Recently Microsoft released a white paper (Using WSRM and Scripts to Manage Clusters – http://www.microsoft.com/downloads/details.aspx?familyid=ba2559e6-dd23-41a6-9efb-1d90f8f1fc17&displaylang=en) on how to configure and use Windows System Resource Manager to manage Clusters.
For those of you not familiar with WSRM, it’s a free product that comes with Windows Server 2003, Enterprise Edition or DataCenter – both of which you can run a cluster on today. http://www.microsoft.com/windowsserver2003/techinfo/overview/wsrmfastfacts.mspx.
Here are a few features of WSRM:
- Set CPU and memory allocation policies on applications. This includes selecting processes to be managed, and setting resource usage targets or limits.
- Manage CPU utilization (percent CPU in use).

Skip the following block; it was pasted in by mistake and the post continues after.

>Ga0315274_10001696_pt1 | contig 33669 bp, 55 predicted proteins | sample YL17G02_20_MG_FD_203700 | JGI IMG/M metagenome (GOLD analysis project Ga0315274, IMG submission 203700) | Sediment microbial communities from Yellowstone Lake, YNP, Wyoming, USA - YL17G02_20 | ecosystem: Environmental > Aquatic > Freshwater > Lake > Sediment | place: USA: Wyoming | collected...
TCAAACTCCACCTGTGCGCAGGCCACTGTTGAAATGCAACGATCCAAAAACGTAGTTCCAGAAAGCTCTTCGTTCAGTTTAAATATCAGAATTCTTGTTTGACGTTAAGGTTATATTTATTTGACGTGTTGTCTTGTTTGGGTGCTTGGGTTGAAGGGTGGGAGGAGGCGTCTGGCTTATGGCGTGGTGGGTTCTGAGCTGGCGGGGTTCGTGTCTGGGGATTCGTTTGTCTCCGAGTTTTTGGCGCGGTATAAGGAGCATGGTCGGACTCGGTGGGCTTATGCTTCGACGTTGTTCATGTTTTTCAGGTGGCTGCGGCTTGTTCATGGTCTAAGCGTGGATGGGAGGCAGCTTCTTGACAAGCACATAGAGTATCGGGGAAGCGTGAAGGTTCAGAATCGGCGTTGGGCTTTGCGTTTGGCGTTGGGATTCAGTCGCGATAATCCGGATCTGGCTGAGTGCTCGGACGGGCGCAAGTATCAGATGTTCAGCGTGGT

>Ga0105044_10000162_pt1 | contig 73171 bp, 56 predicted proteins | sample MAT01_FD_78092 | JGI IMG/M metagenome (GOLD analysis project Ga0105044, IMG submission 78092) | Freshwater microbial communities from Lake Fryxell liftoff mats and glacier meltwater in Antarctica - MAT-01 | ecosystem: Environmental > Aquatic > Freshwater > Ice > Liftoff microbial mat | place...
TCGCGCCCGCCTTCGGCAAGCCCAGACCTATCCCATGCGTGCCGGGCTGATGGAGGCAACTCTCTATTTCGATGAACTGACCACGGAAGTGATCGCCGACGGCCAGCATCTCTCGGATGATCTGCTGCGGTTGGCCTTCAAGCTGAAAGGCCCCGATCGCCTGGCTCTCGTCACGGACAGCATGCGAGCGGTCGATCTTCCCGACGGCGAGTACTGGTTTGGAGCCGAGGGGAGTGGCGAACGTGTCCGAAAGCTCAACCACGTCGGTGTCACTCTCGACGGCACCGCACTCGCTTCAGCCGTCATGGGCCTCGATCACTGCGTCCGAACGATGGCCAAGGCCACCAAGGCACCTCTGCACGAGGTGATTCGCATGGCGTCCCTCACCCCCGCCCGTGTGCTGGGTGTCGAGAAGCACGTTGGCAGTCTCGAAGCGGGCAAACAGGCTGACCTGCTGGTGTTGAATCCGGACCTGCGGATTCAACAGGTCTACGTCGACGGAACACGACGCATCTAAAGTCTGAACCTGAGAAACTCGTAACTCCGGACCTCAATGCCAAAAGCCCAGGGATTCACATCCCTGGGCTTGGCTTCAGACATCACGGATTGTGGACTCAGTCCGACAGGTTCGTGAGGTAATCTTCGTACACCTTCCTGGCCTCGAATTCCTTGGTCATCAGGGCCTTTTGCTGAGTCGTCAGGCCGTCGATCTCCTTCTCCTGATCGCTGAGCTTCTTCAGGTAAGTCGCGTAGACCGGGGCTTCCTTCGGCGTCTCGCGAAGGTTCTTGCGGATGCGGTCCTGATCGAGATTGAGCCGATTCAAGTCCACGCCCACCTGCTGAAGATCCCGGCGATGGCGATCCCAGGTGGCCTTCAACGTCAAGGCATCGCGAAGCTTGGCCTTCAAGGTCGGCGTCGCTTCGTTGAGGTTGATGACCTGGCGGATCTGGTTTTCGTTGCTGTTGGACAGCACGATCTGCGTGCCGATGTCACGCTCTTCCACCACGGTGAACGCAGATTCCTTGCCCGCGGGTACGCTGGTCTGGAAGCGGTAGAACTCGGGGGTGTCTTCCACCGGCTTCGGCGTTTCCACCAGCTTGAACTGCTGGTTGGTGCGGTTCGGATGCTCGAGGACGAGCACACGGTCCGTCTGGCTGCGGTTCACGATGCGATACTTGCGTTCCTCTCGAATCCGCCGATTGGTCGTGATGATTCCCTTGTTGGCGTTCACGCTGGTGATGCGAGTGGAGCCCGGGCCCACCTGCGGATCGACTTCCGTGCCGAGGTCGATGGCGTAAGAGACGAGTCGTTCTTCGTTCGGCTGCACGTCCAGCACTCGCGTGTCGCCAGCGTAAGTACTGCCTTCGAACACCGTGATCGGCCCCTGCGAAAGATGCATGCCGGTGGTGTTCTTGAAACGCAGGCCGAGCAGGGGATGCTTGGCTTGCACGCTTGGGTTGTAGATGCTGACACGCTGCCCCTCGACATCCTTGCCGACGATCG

- Limit the process working set size (physical resident pages in use).
- Manage committed memory (pagefile usage).
- Apply policies to users or groups on a Terminal Services application server.
- Apply policies on a date/time schedule.
- Generate, store, view, and export resource utilization accounting records for management, service level agreement (SLA) tracking, and charge-back purposes.
Basically you ensure with WSRM that your clustered application gets the resources it needs and so does your base OS. This way Exchange or SQL gets everything it can without impacting normal operations.
The article correctly states that WSRM is not cluster-aware. It will monitor individual computers in a cluster J I would follow the best practice of configuring each clustered node with WSRM and identical resource allocation policies, process matching criteria, and other components of WSRM. Scripting the process is an excellent way to configure WSRM, as the articles title suggests.